So what are woodchips?

Woodchips are the result of sending tree trunks up a conveyor belt into a gigantic shredder (that takes only 7 seconds to devour an entire log). Trees are quickly transformed into chips half the size of a matchbox, and are what is used to make paper for products like throw away drink cups in Japan or Reflex paper here in Oz. 

Woodchips, pulp and sawdust accounts for at least 91% of all products to come from our native forests. Yet we are told by VicForests that classic porkie that logging is all for the sawn timber for nice tables and chairs and the woodchips are just the waste. Sure. They say what a shame it is to leave it all laying on the ground. Well, if they hadn’t cut all those trees down to start with there’d have been no waste to have to ‘clean up’.

To add to this crime, the government have sold these logs for between 9c and $5 a tonne. If you or I wanted to go cut a trailer load of firewood for ourselves, they’d charge us $20! It seems that the Japanese buyers have an especially cosy deal. Nippon owns both the Reflex paper factory in the Latrobe Valley and the Eden export woodchip mill. Both have been responsible for systematically annihilating the Central Highland’s Mountain Ash forests and East Gippsland’s mixed forests for years.

Higher woodchip export prices in Australia, but Japan still hungry for them

Thursday, August 21, 2008

In 2008, the price of our native forest woodchips was more expensive than last year. Because of a shortage of wood supply from around the Pacific Rim and an increased demand in Japan, the mountain of chips sailing to Japan annually looks set to increase. However, the global economic turmoil could throw a spanner in many of these seemingly safe markets.

Russian tariffs affect Aussie forests

Sunday, July 27, 2008

The main pulp/paper producing region in Europe is Scandinavia, and up to a third of the raw wood used to make paper there has come from Russia. Since 2006, Russia has increased the export tax on its raw log exports to €15 per cubic meter from €2.50. But on January 1st, this tax is set to rise to €50, equal to about $300 per ton of pulp or paper produced. Such an increase will further add to the US logging industry’s cost advantage (and possibly Australia’s).

Pulpmill backer backs out

Friday, May 23, 2008

In May 2008, ANZ told Gunns it won’t be funding its $2 billion pulp mill in northern Tasmania. ANZ has been Gunns' main banker for 22 years but was facing a volcanic reaction from customers and shareholders if it helped get the mill built. This announcement was quite a body blow, but Gunns grimaced and said there were plenty of other financiers just itching to throw money at their project. Macquarie Bank was reportedly considering involvement.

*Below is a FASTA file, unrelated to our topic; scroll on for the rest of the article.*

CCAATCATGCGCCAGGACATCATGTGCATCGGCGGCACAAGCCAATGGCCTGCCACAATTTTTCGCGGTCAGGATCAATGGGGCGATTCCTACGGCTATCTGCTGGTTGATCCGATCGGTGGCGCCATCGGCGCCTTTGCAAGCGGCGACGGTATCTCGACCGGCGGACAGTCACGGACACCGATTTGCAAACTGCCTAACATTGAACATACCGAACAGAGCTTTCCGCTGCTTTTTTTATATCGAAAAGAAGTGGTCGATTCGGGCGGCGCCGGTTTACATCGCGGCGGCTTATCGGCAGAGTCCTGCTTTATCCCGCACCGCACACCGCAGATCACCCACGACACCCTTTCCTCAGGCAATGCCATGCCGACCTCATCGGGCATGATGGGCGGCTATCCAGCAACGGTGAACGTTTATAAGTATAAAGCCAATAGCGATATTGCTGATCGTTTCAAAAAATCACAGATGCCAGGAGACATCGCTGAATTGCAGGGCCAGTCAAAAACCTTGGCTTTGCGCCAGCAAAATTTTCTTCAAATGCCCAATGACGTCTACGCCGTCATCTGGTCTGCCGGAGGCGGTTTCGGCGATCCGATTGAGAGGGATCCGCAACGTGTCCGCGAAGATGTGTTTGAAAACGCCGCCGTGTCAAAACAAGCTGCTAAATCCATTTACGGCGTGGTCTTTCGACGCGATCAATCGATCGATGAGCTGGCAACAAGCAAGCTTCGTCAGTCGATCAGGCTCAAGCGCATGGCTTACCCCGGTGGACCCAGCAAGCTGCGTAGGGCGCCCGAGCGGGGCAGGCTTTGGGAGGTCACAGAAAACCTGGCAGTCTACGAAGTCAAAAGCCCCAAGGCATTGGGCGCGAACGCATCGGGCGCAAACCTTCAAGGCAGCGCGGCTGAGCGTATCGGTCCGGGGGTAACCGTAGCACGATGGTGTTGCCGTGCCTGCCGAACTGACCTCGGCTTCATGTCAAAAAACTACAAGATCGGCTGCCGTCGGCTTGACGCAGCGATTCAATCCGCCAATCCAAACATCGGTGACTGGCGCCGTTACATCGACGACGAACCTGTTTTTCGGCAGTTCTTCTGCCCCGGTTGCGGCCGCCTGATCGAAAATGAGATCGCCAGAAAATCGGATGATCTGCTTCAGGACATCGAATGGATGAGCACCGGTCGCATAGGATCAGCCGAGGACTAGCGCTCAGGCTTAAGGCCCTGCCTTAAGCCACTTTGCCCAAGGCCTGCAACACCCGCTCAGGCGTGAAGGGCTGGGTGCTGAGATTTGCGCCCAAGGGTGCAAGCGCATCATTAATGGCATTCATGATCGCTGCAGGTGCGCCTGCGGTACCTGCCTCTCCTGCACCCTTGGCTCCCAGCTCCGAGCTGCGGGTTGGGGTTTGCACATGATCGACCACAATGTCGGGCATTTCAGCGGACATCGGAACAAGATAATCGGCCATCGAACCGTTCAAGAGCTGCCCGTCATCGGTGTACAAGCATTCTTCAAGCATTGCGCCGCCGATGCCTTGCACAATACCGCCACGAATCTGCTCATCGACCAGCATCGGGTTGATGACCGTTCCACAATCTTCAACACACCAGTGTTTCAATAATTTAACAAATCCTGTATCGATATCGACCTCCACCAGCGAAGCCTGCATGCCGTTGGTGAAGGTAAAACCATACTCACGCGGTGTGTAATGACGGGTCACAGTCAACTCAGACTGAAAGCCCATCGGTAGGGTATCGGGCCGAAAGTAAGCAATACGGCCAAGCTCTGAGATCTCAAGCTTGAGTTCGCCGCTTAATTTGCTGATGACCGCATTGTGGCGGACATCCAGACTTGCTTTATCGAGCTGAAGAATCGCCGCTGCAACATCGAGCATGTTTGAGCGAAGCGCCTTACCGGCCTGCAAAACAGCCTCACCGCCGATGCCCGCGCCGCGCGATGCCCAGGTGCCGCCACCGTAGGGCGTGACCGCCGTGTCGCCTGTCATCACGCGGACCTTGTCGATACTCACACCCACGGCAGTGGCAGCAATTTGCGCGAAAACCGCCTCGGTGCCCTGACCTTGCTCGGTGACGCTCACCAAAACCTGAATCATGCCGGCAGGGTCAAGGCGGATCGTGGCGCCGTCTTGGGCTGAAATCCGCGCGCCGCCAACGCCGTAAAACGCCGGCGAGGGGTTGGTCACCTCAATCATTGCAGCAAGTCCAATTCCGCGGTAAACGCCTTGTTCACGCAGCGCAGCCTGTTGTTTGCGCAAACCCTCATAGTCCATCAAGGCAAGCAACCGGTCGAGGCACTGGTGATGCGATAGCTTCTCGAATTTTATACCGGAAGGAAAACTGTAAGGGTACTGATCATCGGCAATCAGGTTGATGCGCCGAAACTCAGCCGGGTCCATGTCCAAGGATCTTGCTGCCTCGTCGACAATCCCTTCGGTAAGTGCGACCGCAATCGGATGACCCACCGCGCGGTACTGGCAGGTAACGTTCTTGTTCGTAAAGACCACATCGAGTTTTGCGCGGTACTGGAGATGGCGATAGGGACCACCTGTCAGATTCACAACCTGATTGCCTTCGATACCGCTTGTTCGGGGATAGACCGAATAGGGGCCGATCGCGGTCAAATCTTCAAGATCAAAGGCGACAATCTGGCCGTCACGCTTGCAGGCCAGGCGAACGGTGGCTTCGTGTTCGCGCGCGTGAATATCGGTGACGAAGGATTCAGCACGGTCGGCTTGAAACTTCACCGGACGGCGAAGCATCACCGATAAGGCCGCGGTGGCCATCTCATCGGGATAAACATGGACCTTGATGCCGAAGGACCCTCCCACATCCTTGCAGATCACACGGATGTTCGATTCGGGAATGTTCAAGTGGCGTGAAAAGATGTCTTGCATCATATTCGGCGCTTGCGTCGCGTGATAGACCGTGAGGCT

The fire economy

Thursday, April 10, 2008

Quoll - save me from politiciansBy May 2004, the Victorian Government had funded the clearfelling of forests burnt in the 2003 fires to the tune of $6.9 million.

Another $4 million was given to help the woodchip industry continue its access the following year.

Then in 2007 we taxpayers gave at least $868,000 to help the industry clearfell the 2006 fire-damaged forests.


Friday, December 14, 2007

The headline in the Sunday Age in early December 2007 was 'How to turn $99 million worth of trees into a $17,000 loss'. VicForests was exposed as incompetent economic managers of our public forests. Even with a state government gift of tens of millions of dollars to get it set up, it's still not profitable to cut down native forests.

A new era has begun. We have the combined trilogy of; 1) serious climate shift, 2) plantation wood in abundance and 3) a logging industry that continues to rely on public welfare to make a profit.


Saturday, December 1, 2007

if Forestry NSW survives in the red, then so can weForestry NSW is looking at how to counteract the effects of 'red oxide' in wood, just in case it's ever injected into woodchip trees. Apparently it renders wood useless for chipping and paper-making. Who would do such a silly thing?